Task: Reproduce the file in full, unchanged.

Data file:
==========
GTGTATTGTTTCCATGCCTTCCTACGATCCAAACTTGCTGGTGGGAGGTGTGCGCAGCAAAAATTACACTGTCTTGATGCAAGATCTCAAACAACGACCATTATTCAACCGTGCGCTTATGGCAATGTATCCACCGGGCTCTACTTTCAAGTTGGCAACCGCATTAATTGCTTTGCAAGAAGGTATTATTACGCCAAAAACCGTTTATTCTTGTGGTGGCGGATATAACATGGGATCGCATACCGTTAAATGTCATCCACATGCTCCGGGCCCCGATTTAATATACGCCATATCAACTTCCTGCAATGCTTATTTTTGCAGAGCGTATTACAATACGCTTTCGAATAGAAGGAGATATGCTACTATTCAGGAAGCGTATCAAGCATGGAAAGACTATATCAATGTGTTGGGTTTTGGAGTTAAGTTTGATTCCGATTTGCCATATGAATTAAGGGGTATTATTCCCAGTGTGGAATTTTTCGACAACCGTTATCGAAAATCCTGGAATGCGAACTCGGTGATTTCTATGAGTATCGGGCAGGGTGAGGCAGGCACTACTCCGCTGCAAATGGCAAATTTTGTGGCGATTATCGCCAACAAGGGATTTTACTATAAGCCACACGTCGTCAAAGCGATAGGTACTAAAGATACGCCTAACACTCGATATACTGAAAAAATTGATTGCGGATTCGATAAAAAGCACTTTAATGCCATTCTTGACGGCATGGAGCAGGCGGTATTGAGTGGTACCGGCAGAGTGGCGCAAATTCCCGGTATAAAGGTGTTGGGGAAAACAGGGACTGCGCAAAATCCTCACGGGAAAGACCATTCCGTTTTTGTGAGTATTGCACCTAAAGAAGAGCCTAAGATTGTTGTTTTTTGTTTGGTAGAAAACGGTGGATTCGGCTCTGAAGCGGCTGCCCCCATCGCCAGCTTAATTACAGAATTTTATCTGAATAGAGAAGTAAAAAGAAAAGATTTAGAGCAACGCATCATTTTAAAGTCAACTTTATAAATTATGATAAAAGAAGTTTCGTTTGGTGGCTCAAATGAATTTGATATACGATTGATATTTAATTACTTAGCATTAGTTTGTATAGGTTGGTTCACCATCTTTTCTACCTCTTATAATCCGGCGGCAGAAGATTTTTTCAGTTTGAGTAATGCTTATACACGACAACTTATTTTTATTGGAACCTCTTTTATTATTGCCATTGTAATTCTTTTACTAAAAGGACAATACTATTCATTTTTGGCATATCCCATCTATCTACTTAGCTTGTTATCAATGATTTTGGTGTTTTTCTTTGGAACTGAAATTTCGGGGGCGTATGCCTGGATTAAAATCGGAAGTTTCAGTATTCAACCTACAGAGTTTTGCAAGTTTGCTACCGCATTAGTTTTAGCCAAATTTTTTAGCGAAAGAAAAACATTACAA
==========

GTGTATTGTTTCCATGCCTTCCTACGATCCAAACTTGCTGGTGGGAGGTGTGCGCAGCAAAAATTACACTGTCTTGATGCAAGATCTCAAACAACGACCATTATTCAACCGTGCGCTTATGGCAATGTATCCACCGGGCTCTACTTTCAAGTTGGCAACCGCATTAATTGCTTTGCAAGAAGGTATTATTACGCCAAAAACCGTTTATTCTTGTGGTGGCGGATATAACATGGGATCGCATACCGTTAAATGTCATCCACATGCTCCGGGCCCCGATTTAATATACGCCATATCAACTTCCTGCAATGCTTATTTTTGCAGAGCGTATTACAATACGCTTTCGAATAGAAGGAGATATGCTACTATTCAGGAAGCGTATCAAGCATGGAAAGACTATATCAATGTGTTGGGTTTTGGAGTTAAGTTTGATTCCGATTTGCCATATGAATTAAGGGGTATTATTCCCAGTGTGGAATTTTTCGACAACCGTTATCGAAAATCCTGGAATGCGAACTCGGTGATTTCTATGAGTATCGGGCAGGGTGAGGCAGGCACTACTCCGCTGCAAATGGCAAATTTTGTGGCGATTATCGCCAACAAGGGATTTTACTATAAGCCACACGTCGTCAAAGCGATAGGTACTAAAGATACGCCTAACACTCGATATACTGAAAAAATTGATTGCGGATTCGATAAAAAGCACTTTAATGCCATTCTTGACGGCATGGAGCAGGCGGTATTGAGTGGTACCGGCAGAGTGGCGCAAATTCCCGGTATAAAGGTGTTGGGGAAAACAGGGACTGCGCAAAATCCTCACGGGAAAGACCATTCCGTTTTTGTGAGTATTGCACCTAAAGAAGAGCCTAAGATTGTTGTTTTTTGTTTGGTAGAAAACGGTGGATTCGGCTCTGAAGCGGCTGCCCCCATCGCCAGCTTAATTACAGAATTTTATCTGAATAGAGAAGTAAAAAGAAAAGATTTAGAGCAACGCATCATTTTAAAGTCAACTTTATAAATTATGATAAAAGAAGTTTCGTTTGGTGGCTCAAATGAATTTGATATACGATTGATATTTAATTACTTAGCATTAGTTTGTATAGGTTGGTTCACCATCTTTTCTACCTCTTATAATCCGGCGGCAGAAGATTTTTTCAGTTTGAGTAATGCTTATACACGACAACTTATTTTTATTGGAACCTCTTTTATTATTGCCATTGTAATTCTTTTACTAAAAGGACAATACTATTCATTTTTGGCATATCCCATCTATCTACTTAGCTTGTTATCAATGATTTTGGTGTTTTTCTTTGGAACTGAAATTTCGGGGGCGTATGCCTGGATTAAAATCGGAAGTTTCAGTATTCAACCTACAGAGTTTTGCAAGTTTGCTACCGCATTAGTTTTAGCCAAATTTTTTAGCGAAAGAAAAACATTACAA